Expert Advise

Expert advice

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Buy good roses. Every book you read about roses will start out by telling you to be sure and buy quality plants. The roses we sell are grown by are grown by a variety of well selected producers.  All our plants are #1s.

Types of Roses

Hybrid Teas will grow 4’ to 6’ tall and have the most impressive flowers. Hybrid Teas also are the best for cut flowers as they have longer stem, but tend to have more leaf disease problems such as black spot and powdery mildew.

Grandifloras will grow 5’ to 8’ and have a tendency to be a cross between Hybrid Teas and Floribundas. Grandifloras will produce a flower similar to that of a Hybrid Tea in greater profusion, but often in clusters and not always as large.

Floribundas will grow 2’ to 4’. This is the best rose to be used for landscape planting. They should be planted in groups of the same variety for mass color. Floribundas bloom in clusters, are smaller and are often used as blooming shrubs.

Climbing Roses may only bloom one season (Spring) and not as continuously as the others, but there are many good varieties that repeat their bloom through the seasons. Climbers may grow 8’ to 10’ up to 30’ so choose a variety that fits your space.

Miniatures are roses that can be used for low borders. If grown in containers outside, be sure to protect them when the weather gets below 20 degrees. They are very hardy and usually easy to grow.

Antique Roses will respond with less care. Many varieties are fragrant and all-season blooming. These are roses produced before the 20th century normally.

The best planting season is in January and February before the plants begin to leaf out. However they may be planted any time when in containers. Plant in full sun or on the east side of the house not shaded by trees. Roses must have 6 – 7 hours of sun or more to do their best.

Plant Hybrid Teas and Grandifloras on 4’ – 5’ centers. Plant Floribundas on 2’ – 3’ centers and Miniatures on 2’ centers.

Prepare soil with 3” to 4” of compost worked into the soil to the depth of 10”. Do not cover the bud union. If replacing a rose in an existing bed be sure to replace 2” x 12” of soil with rose soil or new top soil because the old rose puts out a toxin or inhibitor from its roots. The next plant will be stunted if not planted in new topsoil.

Use some type of mulch like shredded bark mulch or cypress mulch. The use of a mulch helps hold moisture, control soil temperatures on our black land soils and controls weed seed germination.

Roses like very little cultivation because their roots are shallow. Always pull weeds rather than cultivate weeds.

Roses do require very definite care to be really beautiful, however, the care is not as critical in the hot summer as it is for other plants.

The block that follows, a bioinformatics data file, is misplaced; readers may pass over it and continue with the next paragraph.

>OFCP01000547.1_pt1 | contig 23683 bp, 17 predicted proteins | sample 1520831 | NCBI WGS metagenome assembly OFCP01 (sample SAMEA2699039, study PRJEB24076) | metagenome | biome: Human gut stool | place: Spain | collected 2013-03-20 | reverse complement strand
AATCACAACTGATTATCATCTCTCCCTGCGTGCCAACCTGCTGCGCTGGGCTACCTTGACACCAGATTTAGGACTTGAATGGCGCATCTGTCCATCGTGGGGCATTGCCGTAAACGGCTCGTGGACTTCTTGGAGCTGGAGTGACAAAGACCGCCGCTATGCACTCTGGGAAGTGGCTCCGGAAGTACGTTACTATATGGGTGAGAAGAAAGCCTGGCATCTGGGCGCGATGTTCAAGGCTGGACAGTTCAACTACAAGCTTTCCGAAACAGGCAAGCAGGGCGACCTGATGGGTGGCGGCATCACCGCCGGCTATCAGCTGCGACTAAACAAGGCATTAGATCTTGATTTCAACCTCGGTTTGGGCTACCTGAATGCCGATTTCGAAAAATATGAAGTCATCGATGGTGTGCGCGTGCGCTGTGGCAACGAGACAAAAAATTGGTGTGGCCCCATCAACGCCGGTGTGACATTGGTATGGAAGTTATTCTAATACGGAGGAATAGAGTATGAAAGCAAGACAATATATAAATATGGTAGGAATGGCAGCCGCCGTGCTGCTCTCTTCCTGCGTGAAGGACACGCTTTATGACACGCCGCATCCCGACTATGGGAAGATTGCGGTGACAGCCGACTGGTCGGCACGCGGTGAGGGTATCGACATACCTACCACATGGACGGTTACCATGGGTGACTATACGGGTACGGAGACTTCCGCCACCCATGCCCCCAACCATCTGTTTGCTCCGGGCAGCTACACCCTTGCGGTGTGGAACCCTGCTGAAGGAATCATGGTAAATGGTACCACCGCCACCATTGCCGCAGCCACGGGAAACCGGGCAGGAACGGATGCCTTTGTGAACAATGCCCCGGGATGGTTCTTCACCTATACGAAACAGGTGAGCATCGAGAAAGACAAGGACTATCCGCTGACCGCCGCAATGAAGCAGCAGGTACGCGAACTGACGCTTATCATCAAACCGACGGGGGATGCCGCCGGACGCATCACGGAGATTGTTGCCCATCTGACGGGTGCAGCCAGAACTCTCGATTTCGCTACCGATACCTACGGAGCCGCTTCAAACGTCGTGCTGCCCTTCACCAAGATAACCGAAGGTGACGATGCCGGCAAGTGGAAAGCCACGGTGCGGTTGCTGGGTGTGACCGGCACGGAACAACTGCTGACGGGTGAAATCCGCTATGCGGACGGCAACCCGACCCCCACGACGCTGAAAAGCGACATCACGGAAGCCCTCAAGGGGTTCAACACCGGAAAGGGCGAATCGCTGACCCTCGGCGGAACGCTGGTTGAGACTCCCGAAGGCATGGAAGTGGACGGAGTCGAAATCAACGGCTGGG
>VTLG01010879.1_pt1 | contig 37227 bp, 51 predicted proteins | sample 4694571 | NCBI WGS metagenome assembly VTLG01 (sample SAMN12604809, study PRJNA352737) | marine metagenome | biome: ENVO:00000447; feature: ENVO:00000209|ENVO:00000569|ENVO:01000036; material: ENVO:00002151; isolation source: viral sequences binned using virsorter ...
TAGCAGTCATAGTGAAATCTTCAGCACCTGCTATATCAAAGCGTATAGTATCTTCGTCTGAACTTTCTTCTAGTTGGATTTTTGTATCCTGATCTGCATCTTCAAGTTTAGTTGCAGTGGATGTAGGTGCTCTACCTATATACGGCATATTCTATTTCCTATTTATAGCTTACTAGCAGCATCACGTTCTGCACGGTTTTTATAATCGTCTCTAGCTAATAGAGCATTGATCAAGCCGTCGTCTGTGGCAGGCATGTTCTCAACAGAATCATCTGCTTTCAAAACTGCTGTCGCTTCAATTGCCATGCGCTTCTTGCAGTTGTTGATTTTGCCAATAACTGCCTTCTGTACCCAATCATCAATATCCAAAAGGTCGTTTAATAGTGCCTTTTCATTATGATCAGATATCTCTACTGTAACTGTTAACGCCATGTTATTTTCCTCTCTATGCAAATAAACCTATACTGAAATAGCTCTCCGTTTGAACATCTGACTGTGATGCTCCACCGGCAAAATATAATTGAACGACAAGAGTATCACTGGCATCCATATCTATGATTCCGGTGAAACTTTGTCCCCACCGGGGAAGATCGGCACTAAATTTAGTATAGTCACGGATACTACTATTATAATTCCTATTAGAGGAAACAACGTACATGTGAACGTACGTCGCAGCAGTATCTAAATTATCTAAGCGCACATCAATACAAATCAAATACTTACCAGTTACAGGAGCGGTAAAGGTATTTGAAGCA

Feed your roses every 4 weeks starting with the 1st week in March and the last feeding in mid-September. You can use Fertilome Rose food or Fertilome Rose Food with Systemic. The systemic will control insects but not control disease which is the most common problem.

Spraying your roses is the most important practice in rose culture. Black spot and powdery mildew are the most common problems in Dallas. Control of black spot is best done weekly with Ortho Funginex or Benomyl sprays. If powdery mildew becomes a problem use Fungaway. If you fertilize with Fertilome Systemic Rose food, most insects will not be a problem. If insects like budworms, aphids or thrips become a problem, use Orthene. If you do not use a systemic rose food, then use Orthenex which is a combination fungicide/insecticide every other spraying. If spider mites are a problem use Kelthane. It is best to use a pump-up sprayer. Never leave chemicals in the sprayer. You can cut back spraying when the hot summer arrives. However, if your rose garden receives watering from overhead then continue spraying more frequently. Overhead watering of roses will create more fungal leaf problems. The very best watering system is with drip irrigation.

There are two types of pruning; removing the flowers (deadheading) and once a year a hard pruning around February 15th.

For best results remove all old flowers and cut at the first leaf of five leaflets on the stem.

February 15 pruning depends on the variety of rose. First, remove all weak and dead twigs. On Hybrid Teas and Grandifloras cut the strong canes at 16” – 22” above the bud union. Remember any cane below the bud union should be removed immediately. Always cut just above a node (bud) that faces away from the center of the plant. Floribundas and Miniatures should only have half of the total growth removed.

Climbing roses should have only one quarter or less of the total growth removed as soon as they complete their blooming season. Hard winter pruning would remove all the flowering wood for the season. Antiques have different pruning needs, so be sure to ask at the time of purchase.

Keep your roses well watered all season. An average of 1”  measurable precipitation per week should be sufficient.

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5725 W. Lovers Lane
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Dallas, Texas 75209
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(West of Inwood)

Dallas, Texas 75209
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